Digital Access

Digital Access
Access from all your digital devices and receive breaking news and updates from around the area.

Home Delivery

Home Delivery
Local news, prep sports, Chicago sports, local and regional entertainment, business, home and lifestyle, food, classified and more! News you use every day! Daily, Daily including the e-Edition or e-Edition only.

Text Alerts

Text Alerts
Choose your news! Select the text alerts you want to receive: breaking news, prep sports scores, school closings, weather, and more. Text alerts are a free service from, but text rates may apply.

Email Newsletters

Email Newsletters
We'll deliver news & updates to your inbox. Sign up for free e-newsletters today.

SVM Editorial Board Roundtable: With all the reports swirling about Hurricane Florence, what’s the worst weather situation you’ve ever personally encountered? What lessons did you learn from it?

With all the reports swirling about Hurricane Florence, what’s the worst weather situation you’ve ever personally encountered? What lessons did you learn from it?

Question of the week: With all the reports swirling about Hurricane Florence, what’s the worst weather situation you’ve ever personally encountered? What lessons did you learn from it?

Jeff Rogers, SVM editor

I've never experienced a hurricane, though I must admit I'm morbidly interested in being in Florida for one, just to see what it's like.

I also have never been somewhere when a tornado has touched down. I saw one hovering over rural Freeport from my window at The Journal-Standard newspaper office when I was the editor there several years ago.

So, I guess the worst weather situations I've encountered have been winter storm events. The one that sticks in my mind the most was a New Year's Eve blizzard as 1978 was turning into 1979. I would have been 13 at the time.

My family was returning from Arkansas, as I remember it. We would have been there, I'm sure, to scout out houses and job opportunities. Our family was planning to move to the Fayetteville-Springdale area. But we never actually moved, which made me very happy. But I digress.

I remember what was then state Route 88, and is now state Route 40 was closed on New Year's Day because the blowing snow. I think the snowstorm had subsided, but there were walls of snow so high on each side of the road that it felt like driving through a tunnel. The wind was whipping that snow across the road.

But, because we were trying to get home from a long trip, we were allowed to drive through even though the road was closed. I remember a college football bowl game was on the radio. And I remember being very, very anxious about our chances of making it home safely.

The fact that we did might have something to do with my willingness to drive through snowstorms today.

Peter Shaw, Shaw Media trustee, corporate strategy coordinator

Hurricanes, snowstorms, tornadoes and flash flooding have sure kept things interesting, but this story is about weather we avoided.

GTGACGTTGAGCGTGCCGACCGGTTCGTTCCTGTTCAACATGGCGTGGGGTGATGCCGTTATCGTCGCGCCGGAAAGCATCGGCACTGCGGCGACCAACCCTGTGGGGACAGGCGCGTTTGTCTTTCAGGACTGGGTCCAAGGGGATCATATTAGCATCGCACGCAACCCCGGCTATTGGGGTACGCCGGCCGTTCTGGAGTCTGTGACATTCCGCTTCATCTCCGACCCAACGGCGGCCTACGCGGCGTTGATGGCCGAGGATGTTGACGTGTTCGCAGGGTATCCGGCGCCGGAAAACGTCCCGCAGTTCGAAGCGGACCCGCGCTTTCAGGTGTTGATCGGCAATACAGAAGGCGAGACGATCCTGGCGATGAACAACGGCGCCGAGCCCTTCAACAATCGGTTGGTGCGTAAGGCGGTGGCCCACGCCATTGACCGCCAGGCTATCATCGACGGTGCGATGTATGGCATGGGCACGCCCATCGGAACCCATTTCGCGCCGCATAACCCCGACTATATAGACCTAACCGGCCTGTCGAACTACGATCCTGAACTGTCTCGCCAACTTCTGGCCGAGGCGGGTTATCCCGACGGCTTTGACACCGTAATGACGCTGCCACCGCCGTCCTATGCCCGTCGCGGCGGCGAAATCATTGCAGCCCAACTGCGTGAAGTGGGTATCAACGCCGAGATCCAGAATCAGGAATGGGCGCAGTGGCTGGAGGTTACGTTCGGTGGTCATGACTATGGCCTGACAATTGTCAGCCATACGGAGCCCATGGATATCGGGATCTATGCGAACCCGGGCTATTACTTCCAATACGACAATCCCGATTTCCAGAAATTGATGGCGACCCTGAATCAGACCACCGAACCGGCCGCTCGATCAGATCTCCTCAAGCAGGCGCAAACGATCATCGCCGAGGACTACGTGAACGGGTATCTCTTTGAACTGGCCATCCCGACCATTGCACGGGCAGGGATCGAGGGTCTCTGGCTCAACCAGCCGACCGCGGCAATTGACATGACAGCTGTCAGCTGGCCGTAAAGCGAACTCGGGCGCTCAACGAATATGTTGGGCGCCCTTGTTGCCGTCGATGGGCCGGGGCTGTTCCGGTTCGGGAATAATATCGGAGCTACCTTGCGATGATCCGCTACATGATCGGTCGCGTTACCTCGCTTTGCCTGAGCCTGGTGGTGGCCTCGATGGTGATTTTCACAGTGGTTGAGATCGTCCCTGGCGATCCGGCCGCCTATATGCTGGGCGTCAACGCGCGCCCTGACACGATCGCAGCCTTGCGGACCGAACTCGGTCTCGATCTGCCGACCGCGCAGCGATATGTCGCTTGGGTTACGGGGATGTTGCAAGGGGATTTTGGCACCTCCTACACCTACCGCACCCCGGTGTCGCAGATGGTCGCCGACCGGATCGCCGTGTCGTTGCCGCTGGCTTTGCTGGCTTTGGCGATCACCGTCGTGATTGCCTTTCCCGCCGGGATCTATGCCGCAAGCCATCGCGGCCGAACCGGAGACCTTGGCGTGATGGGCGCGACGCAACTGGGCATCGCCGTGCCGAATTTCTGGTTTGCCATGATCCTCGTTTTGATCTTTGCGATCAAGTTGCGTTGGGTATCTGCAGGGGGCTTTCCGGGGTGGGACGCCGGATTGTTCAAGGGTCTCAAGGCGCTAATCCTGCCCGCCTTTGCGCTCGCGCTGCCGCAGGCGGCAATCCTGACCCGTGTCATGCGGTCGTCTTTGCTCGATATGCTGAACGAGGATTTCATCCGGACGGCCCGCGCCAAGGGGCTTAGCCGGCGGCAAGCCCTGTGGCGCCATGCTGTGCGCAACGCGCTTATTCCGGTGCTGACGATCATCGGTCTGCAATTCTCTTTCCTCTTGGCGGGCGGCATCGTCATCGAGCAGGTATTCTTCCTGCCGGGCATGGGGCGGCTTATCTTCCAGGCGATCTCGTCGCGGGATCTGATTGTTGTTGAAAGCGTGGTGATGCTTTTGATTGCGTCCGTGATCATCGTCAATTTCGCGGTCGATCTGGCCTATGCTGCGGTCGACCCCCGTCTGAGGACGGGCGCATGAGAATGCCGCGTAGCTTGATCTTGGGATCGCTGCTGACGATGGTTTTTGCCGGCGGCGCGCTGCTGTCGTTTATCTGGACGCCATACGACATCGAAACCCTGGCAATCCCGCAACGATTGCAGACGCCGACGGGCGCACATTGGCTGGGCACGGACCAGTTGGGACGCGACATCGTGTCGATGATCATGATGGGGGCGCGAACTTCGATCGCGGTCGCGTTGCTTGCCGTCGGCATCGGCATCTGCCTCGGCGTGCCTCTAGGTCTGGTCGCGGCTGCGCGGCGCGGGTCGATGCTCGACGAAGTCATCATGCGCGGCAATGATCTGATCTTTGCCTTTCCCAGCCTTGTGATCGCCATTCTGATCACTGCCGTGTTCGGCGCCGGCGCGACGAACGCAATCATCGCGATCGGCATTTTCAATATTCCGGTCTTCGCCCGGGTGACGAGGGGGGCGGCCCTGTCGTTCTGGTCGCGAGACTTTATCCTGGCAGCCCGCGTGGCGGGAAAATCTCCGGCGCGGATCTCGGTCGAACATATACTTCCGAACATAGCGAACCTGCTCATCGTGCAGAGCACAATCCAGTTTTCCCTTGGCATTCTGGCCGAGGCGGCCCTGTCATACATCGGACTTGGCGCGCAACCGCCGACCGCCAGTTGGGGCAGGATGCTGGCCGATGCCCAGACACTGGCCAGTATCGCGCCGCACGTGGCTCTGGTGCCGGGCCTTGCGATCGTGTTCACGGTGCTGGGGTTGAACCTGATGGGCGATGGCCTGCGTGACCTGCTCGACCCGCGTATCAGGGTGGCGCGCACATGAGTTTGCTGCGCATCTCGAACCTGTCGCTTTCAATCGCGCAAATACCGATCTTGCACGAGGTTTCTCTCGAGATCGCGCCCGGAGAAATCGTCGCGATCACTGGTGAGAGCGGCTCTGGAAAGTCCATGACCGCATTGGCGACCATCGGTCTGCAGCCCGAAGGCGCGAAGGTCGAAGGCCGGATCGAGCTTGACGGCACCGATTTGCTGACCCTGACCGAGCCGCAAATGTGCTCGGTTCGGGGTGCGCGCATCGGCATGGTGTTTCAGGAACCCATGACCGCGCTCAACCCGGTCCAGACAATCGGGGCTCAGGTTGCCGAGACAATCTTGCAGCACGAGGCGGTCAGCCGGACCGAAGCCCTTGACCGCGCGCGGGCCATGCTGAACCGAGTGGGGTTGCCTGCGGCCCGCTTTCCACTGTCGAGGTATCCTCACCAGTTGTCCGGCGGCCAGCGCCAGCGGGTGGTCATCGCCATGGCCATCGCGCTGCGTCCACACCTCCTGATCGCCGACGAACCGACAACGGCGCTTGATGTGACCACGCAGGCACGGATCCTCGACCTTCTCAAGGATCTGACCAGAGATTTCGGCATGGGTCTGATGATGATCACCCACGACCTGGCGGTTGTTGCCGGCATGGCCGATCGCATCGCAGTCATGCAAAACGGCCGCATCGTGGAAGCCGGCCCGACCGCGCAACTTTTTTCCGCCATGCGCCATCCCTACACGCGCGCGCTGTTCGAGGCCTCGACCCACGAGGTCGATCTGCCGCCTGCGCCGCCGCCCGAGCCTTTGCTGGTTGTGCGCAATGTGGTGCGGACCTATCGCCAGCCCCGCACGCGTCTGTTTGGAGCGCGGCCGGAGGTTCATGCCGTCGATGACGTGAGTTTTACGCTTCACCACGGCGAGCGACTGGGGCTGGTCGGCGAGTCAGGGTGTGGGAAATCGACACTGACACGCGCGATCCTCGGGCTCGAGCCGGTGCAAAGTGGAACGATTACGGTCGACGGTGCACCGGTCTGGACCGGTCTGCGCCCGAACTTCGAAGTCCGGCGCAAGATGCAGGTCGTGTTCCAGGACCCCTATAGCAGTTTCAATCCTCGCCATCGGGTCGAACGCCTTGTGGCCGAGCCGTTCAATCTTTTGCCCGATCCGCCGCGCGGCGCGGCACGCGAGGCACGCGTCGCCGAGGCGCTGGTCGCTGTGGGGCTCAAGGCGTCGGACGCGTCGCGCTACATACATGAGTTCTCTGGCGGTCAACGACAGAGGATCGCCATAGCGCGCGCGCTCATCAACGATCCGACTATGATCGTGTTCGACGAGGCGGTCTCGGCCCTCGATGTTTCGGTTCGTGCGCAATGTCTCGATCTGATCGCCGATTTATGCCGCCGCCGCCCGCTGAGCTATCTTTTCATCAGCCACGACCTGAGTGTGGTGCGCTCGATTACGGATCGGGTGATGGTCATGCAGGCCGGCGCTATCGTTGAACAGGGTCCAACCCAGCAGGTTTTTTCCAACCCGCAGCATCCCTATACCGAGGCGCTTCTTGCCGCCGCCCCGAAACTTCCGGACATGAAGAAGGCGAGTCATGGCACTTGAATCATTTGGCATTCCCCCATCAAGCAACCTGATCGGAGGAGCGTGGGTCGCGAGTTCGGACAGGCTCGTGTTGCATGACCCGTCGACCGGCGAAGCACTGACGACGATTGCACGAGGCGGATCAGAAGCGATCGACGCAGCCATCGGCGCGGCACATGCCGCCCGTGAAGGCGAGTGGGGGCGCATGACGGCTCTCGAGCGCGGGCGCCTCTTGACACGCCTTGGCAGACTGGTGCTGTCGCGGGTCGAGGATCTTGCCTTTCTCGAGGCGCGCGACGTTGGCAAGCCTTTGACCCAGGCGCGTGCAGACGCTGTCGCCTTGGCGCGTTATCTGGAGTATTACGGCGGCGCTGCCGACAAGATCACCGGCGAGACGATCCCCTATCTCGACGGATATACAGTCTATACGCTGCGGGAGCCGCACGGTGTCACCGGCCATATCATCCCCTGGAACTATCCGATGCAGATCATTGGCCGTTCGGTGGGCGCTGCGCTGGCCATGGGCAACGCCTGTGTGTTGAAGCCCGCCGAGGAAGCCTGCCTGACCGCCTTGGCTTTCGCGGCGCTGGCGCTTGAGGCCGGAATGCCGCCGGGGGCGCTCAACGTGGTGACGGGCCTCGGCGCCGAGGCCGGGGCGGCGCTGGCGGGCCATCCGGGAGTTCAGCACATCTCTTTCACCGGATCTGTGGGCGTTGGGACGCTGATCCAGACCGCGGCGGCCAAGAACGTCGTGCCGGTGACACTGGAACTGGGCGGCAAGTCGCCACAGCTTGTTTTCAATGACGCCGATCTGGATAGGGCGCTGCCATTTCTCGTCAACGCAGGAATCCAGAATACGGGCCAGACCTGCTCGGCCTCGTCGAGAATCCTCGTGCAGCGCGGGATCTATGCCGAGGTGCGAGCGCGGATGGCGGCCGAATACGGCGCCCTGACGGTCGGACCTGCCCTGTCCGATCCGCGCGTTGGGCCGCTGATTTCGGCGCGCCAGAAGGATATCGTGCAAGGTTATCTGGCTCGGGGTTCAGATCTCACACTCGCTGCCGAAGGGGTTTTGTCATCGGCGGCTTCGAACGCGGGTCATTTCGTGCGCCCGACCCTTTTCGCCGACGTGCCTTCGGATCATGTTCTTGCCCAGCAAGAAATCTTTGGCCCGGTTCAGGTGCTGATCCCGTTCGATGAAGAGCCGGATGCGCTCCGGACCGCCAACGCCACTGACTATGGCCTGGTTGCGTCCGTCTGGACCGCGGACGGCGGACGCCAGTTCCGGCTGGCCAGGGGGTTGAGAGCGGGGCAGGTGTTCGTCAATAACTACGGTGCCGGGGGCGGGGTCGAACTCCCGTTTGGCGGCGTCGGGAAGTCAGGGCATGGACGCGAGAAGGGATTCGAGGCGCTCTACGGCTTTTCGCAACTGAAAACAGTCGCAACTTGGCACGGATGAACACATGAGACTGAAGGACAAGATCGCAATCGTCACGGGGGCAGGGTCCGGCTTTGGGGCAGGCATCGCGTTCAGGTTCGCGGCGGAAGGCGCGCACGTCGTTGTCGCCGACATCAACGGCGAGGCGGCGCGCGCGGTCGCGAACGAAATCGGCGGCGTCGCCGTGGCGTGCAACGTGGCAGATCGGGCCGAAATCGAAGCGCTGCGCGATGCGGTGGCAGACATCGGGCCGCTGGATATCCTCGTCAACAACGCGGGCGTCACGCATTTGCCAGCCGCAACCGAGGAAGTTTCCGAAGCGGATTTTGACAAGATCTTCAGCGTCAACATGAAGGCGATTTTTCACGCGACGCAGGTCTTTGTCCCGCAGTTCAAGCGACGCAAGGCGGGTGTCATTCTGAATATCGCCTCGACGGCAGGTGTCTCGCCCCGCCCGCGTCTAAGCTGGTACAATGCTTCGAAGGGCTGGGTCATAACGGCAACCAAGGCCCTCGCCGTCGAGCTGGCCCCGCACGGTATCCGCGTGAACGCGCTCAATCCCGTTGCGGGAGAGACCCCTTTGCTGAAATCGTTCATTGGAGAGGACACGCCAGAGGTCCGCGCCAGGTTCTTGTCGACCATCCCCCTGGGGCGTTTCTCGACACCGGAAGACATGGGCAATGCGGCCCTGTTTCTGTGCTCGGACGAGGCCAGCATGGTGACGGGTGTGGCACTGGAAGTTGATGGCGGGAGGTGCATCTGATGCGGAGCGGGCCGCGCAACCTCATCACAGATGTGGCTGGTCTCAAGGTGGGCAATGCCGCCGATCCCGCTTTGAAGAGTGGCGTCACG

I had started my freshman year of high school in 1992 on crutches, in a new city, in a new state. My mom, sisters and I had moved a couple of weeks earlier, and my dad (who would split time between Illinois and Florida) had left a few days before.

We hadn’t even made it one week when we fled. Was this a case of a fretting mother, already full of anxiety, pushed over the edge by a bad storm? Well, yes, but the bad storm was Hurricane Andrew.

My mom (who is terrified of flying – that’s another story) got us on some of the last flights out of the state.

One memorable moment was going down an escalator in the Cleveland airport when my sister Mary (then 8) got her foot caught in the bottom of the escalator. I was behind her, and even with cast and crutches was able to pull her out before it ate her foot. Her shoe wasn’t so lucky.

Mary, you’re welcome. Lesson learned: heed a fretting mother.

Jim Dunn, SVM editorial page editor

So far in my life, I’ve experienced no hurricanes, no storm surges and no floods.

It’s been just the typical Midwestern weather phenomena that most other people around here go through — which sometimes can get a bit hairy.

I remember one time as a kid, maybe about sixth grade, I ended up home alone one summer afternoon when a storm struck. I didn’t know it at the time, but a tornado was passing about three miles north of town. The wind and rain I could see out the back window were incredibly intense. Tree limbs were whipping around like crazy. Then the electricity went out, and I was scared.

Fortunately, the telephone still worked, and after taking my frantic call, my grandpa, who lived a few blocks away, said he would drive over to get me. The height of the storm had not yet passed when his car pulled into the driveway, and I ran out into the wind and rain to get in. Drenched but relieved, I was never so happy to see him in my life.

(Yes, I know. I should have just “sheltered in place,” but try telling that to a sixth-grader.)

That experience, by the way, pretty much wrung the fear of storms out of this guy. I have a healthy respect for them, but I don’t fear them.